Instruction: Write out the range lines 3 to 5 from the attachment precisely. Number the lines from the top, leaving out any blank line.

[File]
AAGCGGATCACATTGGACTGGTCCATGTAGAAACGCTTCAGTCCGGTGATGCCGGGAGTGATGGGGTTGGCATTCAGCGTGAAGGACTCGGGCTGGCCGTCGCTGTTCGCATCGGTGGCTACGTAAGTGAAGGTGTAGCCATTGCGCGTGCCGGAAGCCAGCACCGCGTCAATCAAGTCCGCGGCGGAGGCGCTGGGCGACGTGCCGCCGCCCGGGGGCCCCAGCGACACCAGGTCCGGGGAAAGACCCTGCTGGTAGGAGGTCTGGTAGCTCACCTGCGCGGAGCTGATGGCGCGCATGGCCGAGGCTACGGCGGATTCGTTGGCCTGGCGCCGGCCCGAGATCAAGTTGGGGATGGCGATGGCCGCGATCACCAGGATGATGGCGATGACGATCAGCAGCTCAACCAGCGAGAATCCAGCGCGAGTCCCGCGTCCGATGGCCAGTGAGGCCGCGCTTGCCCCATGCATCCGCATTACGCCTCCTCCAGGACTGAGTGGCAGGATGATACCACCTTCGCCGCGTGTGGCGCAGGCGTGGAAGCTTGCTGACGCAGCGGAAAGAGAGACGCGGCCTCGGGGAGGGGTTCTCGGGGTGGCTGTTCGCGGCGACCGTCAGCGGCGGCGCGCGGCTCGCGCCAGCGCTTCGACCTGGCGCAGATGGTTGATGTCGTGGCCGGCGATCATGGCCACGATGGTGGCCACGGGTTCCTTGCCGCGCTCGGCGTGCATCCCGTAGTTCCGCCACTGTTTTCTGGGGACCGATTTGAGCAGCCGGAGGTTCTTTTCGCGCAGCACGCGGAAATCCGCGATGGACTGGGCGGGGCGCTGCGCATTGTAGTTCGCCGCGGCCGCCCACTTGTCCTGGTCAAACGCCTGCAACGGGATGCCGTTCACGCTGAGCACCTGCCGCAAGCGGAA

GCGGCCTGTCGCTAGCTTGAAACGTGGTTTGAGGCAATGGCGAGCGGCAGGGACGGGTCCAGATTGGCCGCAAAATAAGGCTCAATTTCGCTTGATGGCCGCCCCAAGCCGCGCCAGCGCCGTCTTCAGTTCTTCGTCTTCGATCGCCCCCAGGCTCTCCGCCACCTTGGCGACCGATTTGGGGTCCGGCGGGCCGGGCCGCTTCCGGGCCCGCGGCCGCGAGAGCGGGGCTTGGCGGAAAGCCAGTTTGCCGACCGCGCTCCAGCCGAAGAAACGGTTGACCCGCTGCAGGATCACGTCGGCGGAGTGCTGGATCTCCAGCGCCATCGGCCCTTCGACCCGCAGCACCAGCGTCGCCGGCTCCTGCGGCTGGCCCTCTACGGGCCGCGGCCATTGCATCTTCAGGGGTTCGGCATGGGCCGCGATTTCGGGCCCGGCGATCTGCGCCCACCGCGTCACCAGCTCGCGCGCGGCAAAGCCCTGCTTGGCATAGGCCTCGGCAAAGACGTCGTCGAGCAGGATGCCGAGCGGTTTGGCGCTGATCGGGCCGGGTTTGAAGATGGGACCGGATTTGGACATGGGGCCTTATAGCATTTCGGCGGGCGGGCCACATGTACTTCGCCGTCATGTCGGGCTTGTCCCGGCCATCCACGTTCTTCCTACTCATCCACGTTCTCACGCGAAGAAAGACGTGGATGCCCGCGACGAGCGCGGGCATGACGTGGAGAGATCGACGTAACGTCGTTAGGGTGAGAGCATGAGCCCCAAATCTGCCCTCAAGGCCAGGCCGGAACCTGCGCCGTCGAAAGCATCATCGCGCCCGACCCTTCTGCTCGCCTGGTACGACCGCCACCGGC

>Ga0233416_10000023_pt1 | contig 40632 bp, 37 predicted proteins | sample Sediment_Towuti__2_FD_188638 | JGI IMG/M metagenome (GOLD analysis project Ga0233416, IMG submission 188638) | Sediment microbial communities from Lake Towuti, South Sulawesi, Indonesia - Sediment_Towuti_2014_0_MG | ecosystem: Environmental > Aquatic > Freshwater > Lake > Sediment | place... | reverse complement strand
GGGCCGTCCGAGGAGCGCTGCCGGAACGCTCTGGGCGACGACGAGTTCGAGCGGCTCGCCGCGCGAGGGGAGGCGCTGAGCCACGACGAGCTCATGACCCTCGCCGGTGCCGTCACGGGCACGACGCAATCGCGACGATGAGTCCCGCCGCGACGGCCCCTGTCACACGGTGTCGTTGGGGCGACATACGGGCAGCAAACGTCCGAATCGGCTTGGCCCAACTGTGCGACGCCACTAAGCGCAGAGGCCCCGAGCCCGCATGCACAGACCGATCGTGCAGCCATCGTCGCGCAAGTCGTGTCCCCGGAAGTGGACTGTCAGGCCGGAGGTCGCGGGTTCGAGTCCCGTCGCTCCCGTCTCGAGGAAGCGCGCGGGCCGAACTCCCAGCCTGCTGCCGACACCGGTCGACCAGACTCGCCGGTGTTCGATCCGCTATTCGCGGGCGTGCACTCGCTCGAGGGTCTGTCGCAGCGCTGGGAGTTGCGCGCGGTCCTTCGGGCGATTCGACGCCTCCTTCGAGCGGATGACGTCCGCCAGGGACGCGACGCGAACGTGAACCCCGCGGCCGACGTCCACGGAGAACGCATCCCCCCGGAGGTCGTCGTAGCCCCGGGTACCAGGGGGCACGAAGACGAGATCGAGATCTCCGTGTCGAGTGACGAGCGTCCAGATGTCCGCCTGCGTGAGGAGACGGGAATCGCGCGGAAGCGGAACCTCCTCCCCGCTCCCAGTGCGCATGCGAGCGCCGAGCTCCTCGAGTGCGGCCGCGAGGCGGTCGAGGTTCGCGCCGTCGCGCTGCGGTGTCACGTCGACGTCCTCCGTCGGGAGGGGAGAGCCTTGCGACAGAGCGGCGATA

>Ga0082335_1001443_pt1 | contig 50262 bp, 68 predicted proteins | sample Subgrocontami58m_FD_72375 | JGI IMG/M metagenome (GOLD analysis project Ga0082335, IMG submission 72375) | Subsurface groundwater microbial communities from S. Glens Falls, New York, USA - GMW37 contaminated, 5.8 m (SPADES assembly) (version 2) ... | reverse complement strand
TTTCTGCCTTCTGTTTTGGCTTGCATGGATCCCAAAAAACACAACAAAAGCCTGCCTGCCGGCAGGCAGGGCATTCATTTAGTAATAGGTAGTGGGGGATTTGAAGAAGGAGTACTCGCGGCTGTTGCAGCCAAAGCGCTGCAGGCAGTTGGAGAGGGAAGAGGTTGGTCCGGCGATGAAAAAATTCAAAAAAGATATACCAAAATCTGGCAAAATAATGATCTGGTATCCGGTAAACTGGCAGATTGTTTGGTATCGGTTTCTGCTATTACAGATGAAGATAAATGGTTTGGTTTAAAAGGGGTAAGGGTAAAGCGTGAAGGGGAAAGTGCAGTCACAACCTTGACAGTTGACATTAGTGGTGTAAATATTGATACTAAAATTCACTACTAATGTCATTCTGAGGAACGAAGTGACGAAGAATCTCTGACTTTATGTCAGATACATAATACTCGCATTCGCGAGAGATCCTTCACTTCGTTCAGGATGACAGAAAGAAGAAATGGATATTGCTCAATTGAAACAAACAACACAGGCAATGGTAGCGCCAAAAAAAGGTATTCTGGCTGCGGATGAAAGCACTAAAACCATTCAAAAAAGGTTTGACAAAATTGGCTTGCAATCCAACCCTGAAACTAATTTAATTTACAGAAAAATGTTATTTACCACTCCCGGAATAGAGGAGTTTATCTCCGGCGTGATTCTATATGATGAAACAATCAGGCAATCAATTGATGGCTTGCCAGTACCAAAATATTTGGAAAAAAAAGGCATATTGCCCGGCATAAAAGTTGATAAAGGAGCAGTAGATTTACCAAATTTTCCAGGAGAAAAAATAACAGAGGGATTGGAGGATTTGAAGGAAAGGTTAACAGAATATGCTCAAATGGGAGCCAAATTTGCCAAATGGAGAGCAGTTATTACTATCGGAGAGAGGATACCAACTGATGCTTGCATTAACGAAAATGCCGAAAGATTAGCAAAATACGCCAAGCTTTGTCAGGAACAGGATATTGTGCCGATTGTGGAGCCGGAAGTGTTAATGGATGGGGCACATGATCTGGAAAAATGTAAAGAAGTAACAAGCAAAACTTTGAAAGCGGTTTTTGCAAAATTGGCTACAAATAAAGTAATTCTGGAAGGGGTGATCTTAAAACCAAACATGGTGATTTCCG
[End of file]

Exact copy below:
>Ga0233416_10000023_pt1 | contig 40632 bp, 37 predicted proteins | sample Sediment_Towuti__2_FD_188638 | JGI IMG/M metagenome (GOLD analysis project Ga0233416, IMG submission 188638) | Sediment microbial communities from Lake Towuti, South Sulawesi, Indonesia - Sediment_Towuti_2014_0_MG | ecosystem: Environmental > Aquatic > Freshwater > Lake > Sediment | place... | reverse complement strand
GGGCCGTCCGAGGAGCGCTGCCGGAACGCTCTGGGCGACGACGAGTTCGAGCGGCTCGCCGCGCGAGGGGAGGCGCTGAGCCACGACGAGCTCATGACCCTCGCCGGTGCCGTCACGGGCACGACGCAATCGCGACGATGAGTCCCGCCGCGACGGCCCCTGTCACACGGTGTCGTTGGGGCGACATACGGGCAGCAAACGTCCGAATCGGCTTGGCCCAACTGTGCGACGCCACTAAGCGCAGAGGCCCCGAGCCCGCATGCACAGACCGATCGTGCAGCCATCGTCGCGCAAGTCGTGTCCCCGGAAGTGGACTGTCAGGCCGGAGGTCGCGGGTTCGAGTCCCGTCGCTCCCGTCTCGAGGAAGCGCGCGGGCCGAACTCCCAGCCTGCTGCCGACACCGGTCGACCAGACTCGCCGGTGTTCGATCCGCTATTCGCGGGCGTGCACTCGCTCGAGGGTCTGTCGCAGCGCTGGGAGTTGCGCGCGGTCCTTCGGGCGATTCGACGCCTCCTTCGAGCGGATGACGTCCGCCAGGGACGCGACGCGAACGTGAACCCCGCGGCCGACGTCCACGGAGAACGCATCCCCCCGGAGGTCGTCGTAGCCCCGGGTACCAGGGGGCACGAAGACGAGATCGAGATCTCCGTGTCGAGTGACGAGCGTCCAGATGTCCGCCTGCGTGAGGAGACGGGAATCGCGCGGAAGCGGAACCTCCTCCCCGCTCCCAGTGCGCATGCGAGCGCCGAGCTCCTCGAGTGCGGCCGCGAGGCGGTCGAGGTTCGCGCCGTCGCGCTGCGGTGTCACGTCGACGTCCTCCGTCGGGAGGGGAGAGCCTTGCGACAGAGCGGCGATA

>Ga0082335_1001443_pt1 | contig 50262 bp, 68 predicted proteins | sample Subgrocontami58m_FD_72375 | JGI IMG/M metagenome (GOLD analysis project Ga0082335, IMG submission 72375) | Subsurface groundwater microbial communities from S. Glens Falls, New York, USA - GMW37 contaminated, 5.8 m (SPADES assembly) (version 2) ... | reverse complement strand